You'd think after Universal screwed the pooch and gave audiences not one but two reviled live-action adaptations of revered Dr. Seuss books, it would shy away from making any more movies from Theodore Geisel's canon. (Have you ever seen DVD copies of How the Grinch Stole Christmas or The Cat in the Hat in the homes of your proud-parent friends? Didn't think so.) But after the smashing success 20th Century Fox had with the CGI-animated adaptation of Horton Hears a Who!, the studio decided to give it one more try and have served up a computerized cartoon take on The Lorax.
The 40-year-old Lorax is perhaps the most controversial of the Dr. Seuss books, its gloomy tree-hugging narrative blasted over the years by both child-protecting critics and logging-industry supporters. The movie stays loyal to the story's pro-environmental roots, retaining its premise of the green-limbed Once-ler (voiced by Ed Helms) recalling to a young boy (Zac Efron) how he destroyed a woolly tree-covered utopia to manufacture his all-purpose "Thneed" garment, drawing the ire of the cranky, diminutive savior who speaks for the trees (Danny DeVito, of course).
This adaptation takes a more lightweight yet earnest approach, as the Despicable Me team of director Chris Renaud and screenwriters Ken Daurio and Cinco Paul adds some sunny sugar to make the dark-themed medicine go down. The aforementioned storyline is wrapped around another more kid-friendly but still eco-conscious plot, as the boy — who is trying to find a tree to win the love of a high-schooler (Taylor Swift) — comes from the bright-colored yet completely artificial town of Thneedville, where nearly everything is plastic and fresh air comes in bottles and cans.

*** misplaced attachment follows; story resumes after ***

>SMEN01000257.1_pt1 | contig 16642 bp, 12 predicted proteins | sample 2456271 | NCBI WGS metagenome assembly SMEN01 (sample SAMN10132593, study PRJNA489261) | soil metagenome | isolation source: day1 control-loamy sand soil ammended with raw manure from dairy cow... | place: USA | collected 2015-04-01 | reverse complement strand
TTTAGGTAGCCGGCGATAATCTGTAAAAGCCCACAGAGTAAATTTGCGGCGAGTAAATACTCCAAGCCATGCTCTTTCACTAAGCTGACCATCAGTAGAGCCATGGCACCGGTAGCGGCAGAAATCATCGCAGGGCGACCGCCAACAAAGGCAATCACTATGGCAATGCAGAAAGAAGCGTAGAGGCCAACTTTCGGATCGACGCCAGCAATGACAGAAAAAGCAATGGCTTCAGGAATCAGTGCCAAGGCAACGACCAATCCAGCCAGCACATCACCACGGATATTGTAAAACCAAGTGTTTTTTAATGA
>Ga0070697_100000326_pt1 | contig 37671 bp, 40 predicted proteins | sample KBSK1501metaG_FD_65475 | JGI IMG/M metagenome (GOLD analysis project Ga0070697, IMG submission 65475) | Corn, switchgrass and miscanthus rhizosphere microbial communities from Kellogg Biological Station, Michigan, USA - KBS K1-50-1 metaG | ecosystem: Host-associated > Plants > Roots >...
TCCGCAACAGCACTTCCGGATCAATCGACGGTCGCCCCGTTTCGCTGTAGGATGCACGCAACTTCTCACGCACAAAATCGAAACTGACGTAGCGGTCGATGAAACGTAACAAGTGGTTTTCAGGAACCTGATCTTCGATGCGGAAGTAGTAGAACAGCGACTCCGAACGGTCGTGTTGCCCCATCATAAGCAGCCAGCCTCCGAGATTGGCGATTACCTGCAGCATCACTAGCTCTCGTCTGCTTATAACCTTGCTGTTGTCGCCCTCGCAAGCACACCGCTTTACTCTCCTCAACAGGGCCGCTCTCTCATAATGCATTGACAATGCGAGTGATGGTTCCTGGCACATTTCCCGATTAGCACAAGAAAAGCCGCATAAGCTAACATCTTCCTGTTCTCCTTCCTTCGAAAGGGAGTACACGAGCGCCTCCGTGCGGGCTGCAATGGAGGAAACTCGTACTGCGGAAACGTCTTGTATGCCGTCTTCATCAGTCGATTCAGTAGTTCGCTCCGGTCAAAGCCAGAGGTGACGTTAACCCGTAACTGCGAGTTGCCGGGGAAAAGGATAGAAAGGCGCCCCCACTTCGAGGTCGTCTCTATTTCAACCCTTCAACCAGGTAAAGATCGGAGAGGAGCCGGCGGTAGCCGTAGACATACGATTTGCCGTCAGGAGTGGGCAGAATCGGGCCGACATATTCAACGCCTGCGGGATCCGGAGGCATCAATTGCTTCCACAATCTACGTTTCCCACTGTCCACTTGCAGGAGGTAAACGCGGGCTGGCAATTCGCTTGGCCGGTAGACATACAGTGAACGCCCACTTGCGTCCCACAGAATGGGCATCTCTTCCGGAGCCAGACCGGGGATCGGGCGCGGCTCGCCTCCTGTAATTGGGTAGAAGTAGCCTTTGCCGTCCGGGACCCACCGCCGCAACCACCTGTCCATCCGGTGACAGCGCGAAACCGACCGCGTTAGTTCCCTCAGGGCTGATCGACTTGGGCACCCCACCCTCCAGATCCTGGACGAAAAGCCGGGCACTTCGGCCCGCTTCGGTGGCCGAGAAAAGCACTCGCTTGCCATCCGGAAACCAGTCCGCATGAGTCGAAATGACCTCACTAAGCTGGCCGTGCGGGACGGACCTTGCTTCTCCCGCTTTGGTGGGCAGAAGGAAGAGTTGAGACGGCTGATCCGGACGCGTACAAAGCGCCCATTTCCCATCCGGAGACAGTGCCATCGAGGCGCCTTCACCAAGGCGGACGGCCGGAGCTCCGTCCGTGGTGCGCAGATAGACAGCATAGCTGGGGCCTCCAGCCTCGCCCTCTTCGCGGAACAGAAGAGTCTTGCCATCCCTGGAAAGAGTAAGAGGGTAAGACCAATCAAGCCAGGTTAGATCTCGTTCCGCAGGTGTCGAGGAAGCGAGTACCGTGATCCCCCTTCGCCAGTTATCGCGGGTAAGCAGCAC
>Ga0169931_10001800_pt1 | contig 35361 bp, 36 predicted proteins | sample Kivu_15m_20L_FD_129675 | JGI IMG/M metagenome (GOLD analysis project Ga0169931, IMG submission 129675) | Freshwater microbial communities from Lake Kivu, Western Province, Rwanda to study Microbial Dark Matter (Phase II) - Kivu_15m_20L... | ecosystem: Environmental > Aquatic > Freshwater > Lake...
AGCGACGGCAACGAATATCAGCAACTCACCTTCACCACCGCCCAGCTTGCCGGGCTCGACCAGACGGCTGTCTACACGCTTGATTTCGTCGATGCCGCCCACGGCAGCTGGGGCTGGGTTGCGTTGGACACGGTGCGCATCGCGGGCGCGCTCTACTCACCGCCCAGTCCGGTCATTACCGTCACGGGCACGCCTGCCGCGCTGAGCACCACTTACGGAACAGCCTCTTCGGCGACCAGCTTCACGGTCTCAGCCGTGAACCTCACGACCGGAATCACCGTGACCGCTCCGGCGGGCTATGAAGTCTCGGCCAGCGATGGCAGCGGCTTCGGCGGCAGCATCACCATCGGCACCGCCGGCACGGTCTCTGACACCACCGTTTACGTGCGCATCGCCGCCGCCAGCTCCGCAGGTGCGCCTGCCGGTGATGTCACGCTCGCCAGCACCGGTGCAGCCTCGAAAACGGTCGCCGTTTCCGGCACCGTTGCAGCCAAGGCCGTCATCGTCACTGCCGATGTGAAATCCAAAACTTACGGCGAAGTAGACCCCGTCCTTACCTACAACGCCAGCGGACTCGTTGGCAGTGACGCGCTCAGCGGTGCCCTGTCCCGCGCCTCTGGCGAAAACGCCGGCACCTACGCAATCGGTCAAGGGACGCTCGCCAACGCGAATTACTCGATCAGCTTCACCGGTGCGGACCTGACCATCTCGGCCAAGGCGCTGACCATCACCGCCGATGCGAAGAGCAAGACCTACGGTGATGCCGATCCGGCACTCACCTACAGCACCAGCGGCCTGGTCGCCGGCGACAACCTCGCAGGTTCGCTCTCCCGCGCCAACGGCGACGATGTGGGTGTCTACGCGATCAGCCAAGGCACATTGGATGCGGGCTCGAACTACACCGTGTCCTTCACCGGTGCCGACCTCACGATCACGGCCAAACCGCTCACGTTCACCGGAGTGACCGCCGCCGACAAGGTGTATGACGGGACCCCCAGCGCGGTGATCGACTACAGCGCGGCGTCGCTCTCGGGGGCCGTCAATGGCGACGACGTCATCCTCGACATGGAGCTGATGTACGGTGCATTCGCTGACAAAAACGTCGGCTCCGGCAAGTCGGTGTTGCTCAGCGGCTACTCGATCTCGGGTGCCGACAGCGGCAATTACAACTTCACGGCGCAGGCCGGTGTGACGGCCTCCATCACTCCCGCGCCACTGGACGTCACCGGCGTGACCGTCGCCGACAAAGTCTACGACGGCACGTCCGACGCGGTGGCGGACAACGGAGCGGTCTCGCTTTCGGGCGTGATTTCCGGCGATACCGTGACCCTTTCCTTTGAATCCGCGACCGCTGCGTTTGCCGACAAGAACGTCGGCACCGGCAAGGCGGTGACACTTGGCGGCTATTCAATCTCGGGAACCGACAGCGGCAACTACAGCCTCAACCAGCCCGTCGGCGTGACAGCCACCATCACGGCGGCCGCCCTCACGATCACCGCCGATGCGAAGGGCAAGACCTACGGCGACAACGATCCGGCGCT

Since the movie is also peppered with adorable, amusing woodland creatures and shiny, happy musical numbers, kids will most likely stay entertained even when the story lags and the message lays a mallet upside the little ones' heads. The movie reminds both young and old how greedy, power-mad captains of industry can manipulate people into overlooking the damage they cause to both the environment and our perspectives. In its own fashion, The Lorax makes sure the public stays pissed at the 1 percent.